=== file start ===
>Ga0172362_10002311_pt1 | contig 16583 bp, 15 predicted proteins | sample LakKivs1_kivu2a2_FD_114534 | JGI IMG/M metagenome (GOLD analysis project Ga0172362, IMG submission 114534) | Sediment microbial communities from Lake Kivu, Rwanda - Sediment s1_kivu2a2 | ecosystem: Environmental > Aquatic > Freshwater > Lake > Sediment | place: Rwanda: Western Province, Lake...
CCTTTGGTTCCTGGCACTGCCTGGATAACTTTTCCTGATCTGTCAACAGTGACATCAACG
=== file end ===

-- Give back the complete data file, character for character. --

>Ga0172362_10002311_pt1 | contig 16583 bp, 15 predicted proteins | sample LakKivs1_kivu2a2_FD_114534 | JGI IMG/M metagenome (GOLD analysis project Ga0172362, IMG submission 114534) | Sediment microbial communities from Lake Kivu, Rwanda - Sediment s1_kivu2a2 | ecosystem: Environmental > Aquatic > Freshwater > Lake > Sediment | place: Rwanda: Western Province, Lake...
CCTTTGGTTCCTGGCACTGCCTGGATAACTTTTCCTGATCTGTCAACAGTGACATCAACG